KHN Morning Briefing

Summaries of health policy coverage from major news organizations

Effect Of Abortion Restrictions In Health Bill May Be Less Than Advocates Fear

Despite widespread debate, abortion restrictions in the House health reform bill could affect only a small number of women. Meanwhile, Catholic bishops weigh into the debate and abortion rights group plan a rally to contest the restrictions.

The Wall Street Journal reports that the restrictions were included "to ensure that no taxpayer dollars fund abortion. To that end, the government-run public insurance plan set up by the House bill wouldn't cover abortion, except in the rare cases of rape or incest, or when the pregnancy endangers the woman's life. Individuals getting federal subsidies to buy insurance on a new health-care exchange -- a potentially large group, reaching from the working poor well into the middle class -- also would be barred from buying policies that cover abortion, unless they do so with their own money. Supporters of legal abortion fear that insurers will stop offering abortion coverage for all their customers to streamline their plans, meaning millions of women could lose benefits they currently have."

"Just 13% of abortions nationwide are billed to private insurance, according to a 2001 study by the Guttmacher Institute ... More than 90% of abortions take place in the first trimester, at an average cost of $413. For some women, that would be a staggering sum. ... But for many women who have private insurance, losing abortion coverage and having to pay out of pocket for the procedure wouldn't be an insurmountable burden." However, "late-term procedures, which account for just 1% of all abortions, take several days and can cost $5,000" (Simon, 11/17).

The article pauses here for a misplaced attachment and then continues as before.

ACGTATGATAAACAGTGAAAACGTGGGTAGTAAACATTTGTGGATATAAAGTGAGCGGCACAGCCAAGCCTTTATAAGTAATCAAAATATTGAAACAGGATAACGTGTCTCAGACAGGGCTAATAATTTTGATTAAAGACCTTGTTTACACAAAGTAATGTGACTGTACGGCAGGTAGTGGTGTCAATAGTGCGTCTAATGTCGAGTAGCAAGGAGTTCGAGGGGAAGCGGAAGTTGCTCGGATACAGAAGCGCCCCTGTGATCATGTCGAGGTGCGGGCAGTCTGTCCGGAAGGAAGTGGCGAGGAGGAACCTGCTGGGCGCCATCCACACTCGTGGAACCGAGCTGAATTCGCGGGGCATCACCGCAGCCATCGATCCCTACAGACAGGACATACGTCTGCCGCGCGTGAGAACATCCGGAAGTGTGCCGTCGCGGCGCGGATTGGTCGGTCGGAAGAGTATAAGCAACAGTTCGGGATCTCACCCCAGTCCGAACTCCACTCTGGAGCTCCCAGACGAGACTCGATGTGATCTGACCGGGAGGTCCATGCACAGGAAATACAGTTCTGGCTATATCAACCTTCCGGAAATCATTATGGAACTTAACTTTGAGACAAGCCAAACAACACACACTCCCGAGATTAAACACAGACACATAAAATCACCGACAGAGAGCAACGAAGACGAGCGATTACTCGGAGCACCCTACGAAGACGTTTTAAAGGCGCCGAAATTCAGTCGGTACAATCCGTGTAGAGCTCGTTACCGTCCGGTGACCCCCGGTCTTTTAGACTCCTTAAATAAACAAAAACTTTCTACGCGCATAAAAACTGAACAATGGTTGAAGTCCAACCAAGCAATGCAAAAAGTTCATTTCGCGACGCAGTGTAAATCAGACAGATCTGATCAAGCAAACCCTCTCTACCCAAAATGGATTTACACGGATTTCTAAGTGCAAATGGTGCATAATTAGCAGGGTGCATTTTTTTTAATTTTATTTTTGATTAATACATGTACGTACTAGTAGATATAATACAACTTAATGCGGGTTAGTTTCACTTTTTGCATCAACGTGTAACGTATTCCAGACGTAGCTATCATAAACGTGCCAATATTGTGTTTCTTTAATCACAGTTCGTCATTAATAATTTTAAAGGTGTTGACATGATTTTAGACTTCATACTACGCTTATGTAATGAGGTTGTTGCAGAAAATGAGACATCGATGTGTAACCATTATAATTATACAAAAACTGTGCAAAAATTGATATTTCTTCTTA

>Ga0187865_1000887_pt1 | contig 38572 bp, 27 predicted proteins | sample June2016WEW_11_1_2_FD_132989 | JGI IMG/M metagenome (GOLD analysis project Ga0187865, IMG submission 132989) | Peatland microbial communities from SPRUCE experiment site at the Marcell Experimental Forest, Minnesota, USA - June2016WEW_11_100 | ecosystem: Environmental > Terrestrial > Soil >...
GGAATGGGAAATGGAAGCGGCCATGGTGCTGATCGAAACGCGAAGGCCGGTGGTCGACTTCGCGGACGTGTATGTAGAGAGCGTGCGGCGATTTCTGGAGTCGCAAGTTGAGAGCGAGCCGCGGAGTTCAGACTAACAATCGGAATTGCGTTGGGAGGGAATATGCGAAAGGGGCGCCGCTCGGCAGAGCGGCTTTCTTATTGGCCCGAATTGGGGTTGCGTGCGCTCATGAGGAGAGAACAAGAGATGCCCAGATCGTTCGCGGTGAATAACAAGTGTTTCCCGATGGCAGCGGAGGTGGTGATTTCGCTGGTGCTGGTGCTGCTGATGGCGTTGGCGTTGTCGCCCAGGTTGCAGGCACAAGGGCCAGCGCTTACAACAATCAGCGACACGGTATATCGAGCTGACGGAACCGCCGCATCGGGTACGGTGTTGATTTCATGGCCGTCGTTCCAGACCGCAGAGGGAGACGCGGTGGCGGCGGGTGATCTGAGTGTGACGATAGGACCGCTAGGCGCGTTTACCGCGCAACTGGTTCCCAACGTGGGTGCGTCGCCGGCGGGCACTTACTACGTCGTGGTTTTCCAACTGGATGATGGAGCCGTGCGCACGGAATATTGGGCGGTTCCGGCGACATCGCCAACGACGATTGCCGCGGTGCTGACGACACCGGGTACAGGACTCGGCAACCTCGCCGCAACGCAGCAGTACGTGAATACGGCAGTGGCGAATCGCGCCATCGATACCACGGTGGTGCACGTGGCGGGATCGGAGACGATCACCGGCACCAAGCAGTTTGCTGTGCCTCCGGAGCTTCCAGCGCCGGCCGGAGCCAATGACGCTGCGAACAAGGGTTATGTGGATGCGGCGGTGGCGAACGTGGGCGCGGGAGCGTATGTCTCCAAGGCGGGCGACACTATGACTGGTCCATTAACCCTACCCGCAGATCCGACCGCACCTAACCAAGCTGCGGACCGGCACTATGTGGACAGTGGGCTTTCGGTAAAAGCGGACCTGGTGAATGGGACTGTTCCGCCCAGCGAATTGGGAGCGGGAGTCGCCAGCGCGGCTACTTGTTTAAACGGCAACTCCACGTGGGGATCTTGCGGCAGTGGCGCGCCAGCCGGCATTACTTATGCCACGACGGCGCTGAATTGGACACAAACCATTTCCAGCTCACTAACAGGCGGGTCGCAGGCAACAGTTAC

Related KHN story: How The House Abortion Restrictions Would Work (Appleby, 11/10)

Politico on Catholic bishops weighing in: "The bishops can make a strong case that the anti-abortion language inserted into the House health care bill extends only this central principle: Federal health dollars can't go to pay for abortions. And for 12 years, these same restrictions have applied not just to fees for abortion services but also to any federal contributions to health plans that cover elective abortions" (Rogers, 11/17).

Meanwhile, Roll Call reports that "[a]bortion-rights groups and other progressive lobbies are organizing a post-Thanksgiving assault on Capitol Hill to press lawmakers to keep restrictive language on abortion out of the final health care package." The organizations have are organizing a National Day of Action on Dec. 2 "that will include a rally at the Capitol as well as visits by activists from around the country to lawmakers' offices. The event comes as abortion-rights groups seek to regroup and energize their members after being blindsided by the House decision to add anti-abortion language to its health care bill. They are now figuring out how they can keep similar language out of the Senate bill" (Roth, 11/17).

This is part of the KHN Morning Briefing, a summary of health policy coverage from major news organizations. Sign up for an email subscription.